It's summer, but if you're like me, chances are you college-bound folks are already anticipating some of the ways your life is going to change this fall.
Read over this list of common life changes for college students and note what kind of response each elicits in you. Are you worried, excited, terrified, or resigned about what is potentially going to happen next year?
Also brace yourself for YOUR best friend to find new friends. You might start hearing a lot about how awesome her roommate Jenny is and getting a little jealous. That's ok. You will find new friends too (and don't feel guilty about clicking with someone and becoming as close - if not closer - to new people in college).
Even if you go to the same school - heck, even if you two room together - there are no guarantees that your friendship won't morph into something different come college. You are two young adults with evolving interests, and it's only natural that those interests might diverge at some point.
2. Significant Others
If you are leaving a high school sweetheart to go to college, have a discussion about the boundaries and expectations of your relationship. Is it cool if you date other people? If so, do you need to be open about who you are seeing? Are you remaining faithful to each other, and will check in with daily phone calls and bimonthly visits?
You don't have to listen to the naysayers who warn you your relationship won't last. It might not. But, hey, it totally might. You two figure out what works for you when dating long distance.
And if you go off to school together, talk about how you are going to give each other space to meet new people, explore new interests, and pursue new opportunities. Decide what decisions about your respective futures you want to make factoring in the other person, and which you need to make solely on your own.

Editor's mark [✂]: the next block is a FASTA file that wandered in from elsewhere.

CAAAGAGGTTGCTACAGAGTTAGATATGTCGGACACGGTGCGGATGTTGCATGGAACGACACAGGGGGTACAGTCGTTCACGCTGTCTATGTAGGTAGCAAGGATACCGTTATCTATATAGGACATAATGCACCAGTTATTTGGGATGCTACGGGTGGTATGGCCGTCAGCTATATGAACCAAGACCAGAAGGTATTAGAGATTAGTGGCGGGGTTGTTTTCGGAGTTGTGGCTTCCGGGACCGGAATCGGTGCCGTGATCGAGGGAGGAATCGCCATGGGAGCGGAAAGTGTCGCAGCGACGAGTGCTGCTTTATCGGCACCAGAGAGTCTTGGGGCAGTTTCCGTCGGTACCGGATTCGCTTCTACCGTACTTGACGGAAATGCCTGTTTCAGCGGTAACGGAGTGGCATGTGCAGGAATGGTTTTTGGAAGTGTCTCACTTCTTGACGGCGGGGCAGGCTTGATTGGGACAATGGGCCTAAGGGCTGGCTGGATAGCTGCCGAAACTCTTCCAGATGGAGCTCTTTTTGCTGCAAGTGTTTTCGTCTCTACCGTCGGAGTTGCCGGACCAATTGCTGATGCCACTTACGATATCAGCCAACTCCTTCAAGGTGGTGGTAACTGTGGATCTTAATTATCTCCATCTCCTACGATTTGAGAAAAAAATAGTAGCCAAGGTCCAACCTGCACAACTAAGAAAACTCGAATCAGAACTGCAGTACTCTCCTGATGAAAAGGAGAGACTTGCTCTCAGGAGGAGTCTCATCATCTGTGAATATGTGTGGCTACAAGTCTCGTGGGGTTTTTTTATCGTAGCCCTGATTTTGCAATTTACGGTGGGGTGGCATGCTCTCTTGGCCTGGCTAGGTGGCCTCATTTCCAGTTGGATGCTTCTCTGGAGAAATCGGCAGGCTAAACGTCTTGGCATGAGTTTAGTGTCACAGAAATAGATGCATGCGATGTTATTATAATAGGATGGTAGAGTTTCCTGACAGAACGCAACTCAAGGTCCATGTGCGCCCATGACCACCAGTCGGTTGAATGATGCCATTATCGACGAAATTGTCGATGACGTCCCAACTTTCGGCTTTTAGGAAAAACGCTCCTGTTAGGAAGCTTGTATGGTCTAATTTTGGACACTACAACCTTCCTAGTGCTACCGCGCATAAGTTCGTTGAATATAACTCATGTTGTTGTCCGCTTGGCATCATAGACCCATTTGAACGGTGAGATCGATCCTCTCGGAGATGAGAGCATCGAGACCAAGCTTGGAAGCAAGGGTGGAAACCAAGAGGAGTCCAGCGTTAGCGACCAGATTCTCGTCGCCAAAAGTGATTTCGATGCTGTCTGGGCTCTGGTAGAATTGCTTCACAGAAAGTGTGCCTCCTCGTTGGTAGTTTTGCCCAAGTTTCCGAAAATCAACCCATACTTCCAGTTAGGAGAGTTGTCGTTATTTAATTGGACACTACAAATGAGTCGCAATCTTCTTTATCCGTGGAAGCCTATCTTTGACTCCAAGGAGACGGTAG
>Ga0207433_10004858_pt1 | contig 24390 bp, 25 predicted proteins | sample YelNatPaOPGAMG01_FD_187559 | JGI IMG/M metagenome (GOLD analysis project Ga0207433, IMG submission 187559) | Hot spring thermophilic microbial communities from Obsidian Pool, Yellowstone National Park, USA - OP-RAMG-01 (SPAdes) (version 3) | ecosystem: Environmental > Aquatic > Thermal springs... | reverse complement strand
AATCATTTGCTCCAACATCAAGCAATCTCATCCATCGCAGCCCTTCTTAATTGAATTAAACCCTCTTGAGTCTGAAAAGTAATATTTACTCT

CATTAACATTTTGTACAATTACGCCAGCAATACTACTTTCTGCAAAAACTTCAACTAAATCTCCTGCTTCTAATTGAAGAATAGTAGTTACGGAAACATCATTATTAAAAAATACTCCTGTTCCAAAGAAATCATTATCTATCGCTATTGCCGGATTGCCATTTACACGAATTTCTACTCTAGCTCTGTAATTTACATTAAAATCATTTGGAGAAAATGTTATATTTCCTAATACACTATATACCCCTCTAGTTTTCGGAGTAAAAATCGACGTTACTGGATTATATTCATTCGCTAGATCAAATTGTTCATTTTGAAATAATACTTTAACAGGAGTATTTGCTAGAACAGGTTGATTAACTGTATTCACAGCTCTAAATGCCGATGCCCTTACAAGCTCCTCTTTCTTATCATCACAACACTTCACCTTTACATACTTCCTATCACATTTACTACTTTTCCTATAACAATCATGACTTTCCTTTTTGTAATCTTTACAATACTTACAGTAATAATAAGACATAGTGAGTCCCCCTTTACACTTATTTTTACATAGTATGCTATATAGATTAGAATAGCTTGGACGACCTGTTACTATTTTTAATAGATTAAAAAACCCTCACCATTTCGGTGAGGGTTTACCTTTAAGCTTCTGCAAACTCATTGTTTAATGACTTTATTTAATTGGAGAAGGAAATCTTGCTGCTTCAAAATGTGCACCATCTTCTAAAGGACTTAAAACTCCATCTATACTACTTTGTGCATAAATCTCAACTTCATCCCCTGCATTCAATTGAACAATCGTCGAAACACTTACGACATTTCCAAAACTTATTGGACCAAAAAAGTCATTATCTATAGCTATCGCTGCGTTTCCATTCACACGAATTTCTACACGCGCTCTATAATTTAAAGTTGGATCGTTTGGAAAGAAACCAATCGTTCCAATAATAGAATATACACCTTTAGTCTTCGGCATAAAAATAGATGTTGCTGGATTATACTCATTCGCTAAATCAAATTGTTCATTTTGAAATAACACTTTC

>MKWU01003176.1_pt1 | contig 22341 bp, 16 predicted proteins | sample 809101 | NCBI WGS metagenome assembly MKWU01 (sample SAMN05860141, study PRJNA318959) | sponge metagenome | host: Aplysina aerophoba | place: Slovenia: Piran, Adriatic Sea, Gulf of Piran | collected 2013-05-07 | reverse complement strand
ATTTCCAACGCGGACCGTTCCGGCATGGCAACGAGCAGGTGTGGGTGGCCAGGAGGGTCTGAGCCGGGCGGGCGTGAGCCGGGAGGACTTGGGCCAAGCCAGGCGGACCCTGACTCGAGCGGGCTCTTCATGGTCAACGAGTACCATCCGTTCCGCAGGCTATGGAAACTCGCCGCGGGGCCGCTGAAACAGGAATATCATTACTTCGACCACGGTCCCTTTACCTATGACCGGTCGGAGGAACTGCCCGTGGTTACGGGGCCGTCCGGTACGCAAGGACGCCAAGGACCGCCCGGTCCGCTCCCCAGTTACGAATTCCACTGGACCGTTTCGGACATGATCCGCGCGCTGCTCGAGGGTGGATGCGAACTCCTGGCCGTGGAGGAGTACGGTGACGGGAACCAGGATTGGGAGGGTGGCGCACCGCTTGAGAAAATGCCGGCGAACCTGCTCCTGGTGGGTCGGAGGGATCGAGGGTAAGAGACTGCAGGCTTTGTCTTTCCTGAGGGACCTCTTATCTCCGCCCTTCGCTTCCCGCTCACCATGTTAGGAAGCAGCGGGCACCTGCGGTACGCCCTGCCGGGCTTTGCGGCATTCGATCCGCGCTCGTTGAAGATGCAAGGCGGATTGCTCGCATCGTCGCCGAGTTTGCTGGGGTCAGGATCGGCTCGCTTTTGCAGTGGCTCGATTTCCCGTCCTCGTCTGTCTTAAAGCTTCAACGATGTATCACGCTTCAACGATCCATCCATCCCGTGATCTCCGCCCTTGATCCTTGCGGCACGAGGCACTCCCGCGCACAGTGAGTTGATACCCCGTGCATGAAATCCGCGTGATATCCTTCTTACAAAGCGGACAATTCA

Not that this is a bad thing - if your parents/grandmother/guardian wants you to be happy, assume their advice, interventions, and sometimes even meddling, are well-intentioned.
However, you need to delineate new boundaries about what you are and are not willing to discuss. Perhaps you want to keep your dating life private, or you don't want to dissect every test you take. Maybe you want to ASK for advice, and gently remind your parent to otherwise please not offer unsolicited counsel.
If you love talking with your mom every day on the phone, by all means, continue to do so. But if your mom is calling you three times a day and you're feeling a little smothered, reassure her that you will call her every Monday to catch up (and then do it!).
By the way, don't assume your parents will languish in your absence. They have lives that they will keep on living after you leave the house.
Accordingly, another change you might observe is feeling isolated from your family back home. If this is the case, ask to set up a regular phone call or Skype session with your parents, or request a daily email check-in.
Remember, parents have their own lives and are trying to respect your new one at college. If you want them to be more present in your life, ask them.
4. Academic and Professional Interests
- Artist / Painter
- Fashion Designer
- History Teacher
- Professor and Researcher